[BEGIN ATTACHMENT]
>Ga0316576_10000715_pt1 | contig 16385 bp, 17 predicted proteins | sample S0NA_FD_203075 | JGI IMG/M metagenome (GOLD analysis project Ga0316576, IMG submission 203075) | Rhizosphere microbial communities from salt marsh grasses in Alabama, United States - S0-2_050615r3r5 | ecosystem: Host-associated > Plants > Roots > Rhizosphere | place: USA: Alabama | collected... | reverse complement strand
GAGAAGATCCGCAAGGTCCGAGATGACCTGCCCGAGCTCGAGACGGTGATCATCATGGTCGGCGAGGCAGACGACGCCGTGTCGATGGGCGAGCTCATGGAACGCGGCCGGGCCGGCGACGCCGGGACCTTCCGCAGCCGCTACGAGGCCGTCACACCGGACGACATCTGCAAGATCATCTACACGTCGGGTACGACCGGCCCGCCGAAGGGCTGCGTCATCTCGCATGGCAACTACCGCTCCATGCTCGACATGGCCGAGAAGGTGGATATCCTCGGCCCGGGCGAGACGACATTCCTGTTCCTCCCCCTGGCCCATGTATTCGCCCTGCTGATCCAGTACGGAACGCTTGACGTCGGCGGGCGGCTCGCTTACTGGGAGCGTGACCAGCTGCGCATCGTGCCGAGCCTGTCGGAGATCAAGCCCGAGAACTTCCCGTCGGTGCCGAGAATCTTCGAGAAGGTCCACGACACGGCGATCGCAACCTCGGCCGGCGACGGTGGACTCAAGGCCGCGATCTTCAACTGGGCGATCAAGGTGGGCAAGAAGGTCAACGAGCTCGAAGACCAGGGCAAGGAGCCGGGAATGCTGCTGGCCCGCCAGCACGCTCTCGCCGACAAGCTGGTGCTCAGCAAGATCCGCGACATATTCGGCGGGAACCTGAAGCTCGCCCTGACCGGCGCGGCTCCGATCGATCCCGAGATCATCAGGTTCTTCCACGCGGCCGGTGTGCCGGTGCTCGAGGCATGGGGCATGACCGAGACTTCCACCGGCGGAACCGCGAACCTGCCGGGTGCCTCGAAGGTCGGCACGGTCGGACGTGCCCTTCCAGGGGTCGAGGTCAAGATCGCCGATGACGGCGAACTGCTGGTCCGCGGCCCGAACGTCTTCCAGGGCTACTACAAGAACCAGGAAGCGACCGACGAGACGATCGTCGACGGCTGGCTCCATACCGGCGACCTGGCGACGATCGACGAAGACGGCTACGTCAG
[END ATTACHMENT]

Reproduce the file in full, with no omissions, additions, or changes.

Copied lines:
>Ga0316576_10000715_pt1 | contig 16385 bp, 17 predicted proteins | sample S0NA_FD_203075 | JGI IMG/M metagenome (GOLD analysis project Ga0316576, IMG submission 203075) | Rhizosphere microbial communities from salt marsh grasses in Alabama, United States - S0-2_050615r3r5 | ecosystem: Host-associated > Plants > Roots > Rhizosphere | place: USA: Alabama | collected... | reverse complement strand
GAGAAGATCCGCAAGGTCCGAGATGACCTGCCCGAGCTCGAGACGGTGATCATCATGGTCGGCGAGGCAGACGACGCCGTGTCGATGGGCGAGCTCATGGAACGCGGCCGGGCCGGCGACGCCGGGACCTTCCGCAGCCGCTACGAGGCCGTCACACCGGACGACATCTGCAAGATCATCTACACGTCGGGTACGACCGGCCCGCCGAAGGGCTGCGTCATCTCGCATGGCAACTACCGCTCCATGCTCGACATGGCCGAGAAGGTGGATATCCTCGGCCCGGGCGAGACGACATTCCTGTTCCTCCCCCTGGCCCATGTATTCGCCCTGCTGATCCAGTACGGAACGCTTGACGTCGGCGGGCGGCTCGCTTACTGGGAGCGTGACCAGCTGCGCATCGTGCCGAGCCTGTCGGAGATCAAGCCCGAGAACTTCCCGTCGGTGCCGAGAATCTTCGAGAAGGTCCACGACACGGCGATCGCAACCTCGGCCGGCGACGGTGGACTCAAGGCCGCGATCTTCAACTGGGCGATCAAGGTGGGCAAGAAGGTCAACGAGCTCGAAGACCAGGGCAAGGAGCCGGGAATGCTGCTGGCCCGCCAGCACGCTCTCGCCGACAAGCTGGTGCTCAGCAAGATCCGCGACATATTCGGCGGGAACCTGAAGCTCGCCCTGACCGGCGCGGCTCCGATCGATCCCGAGATCATCAGGTTCTTCCACGCGGCCGGTGTGCCGGTGCTCGAGGCATGGGGCATGACCGAGACTTCCACCGGCGGAACCGCGAACCTGCCGGGTGCCTCGAAGGTCGGCACGGTCGGACGTGCCCTTCCAGGGGTCGAGGTCAAGATCGCCGATGACGGCGAACTGCTGGTCCGCGGCCCGAACGTCTTCCAGGGCTACTACAAGAACCAGGAAGCGACCGACGAGACGATCGTCGACGGCTGGCTCCATACCGGCGACCTGGCGACGATCGACGAAGACGGCTACGTCAG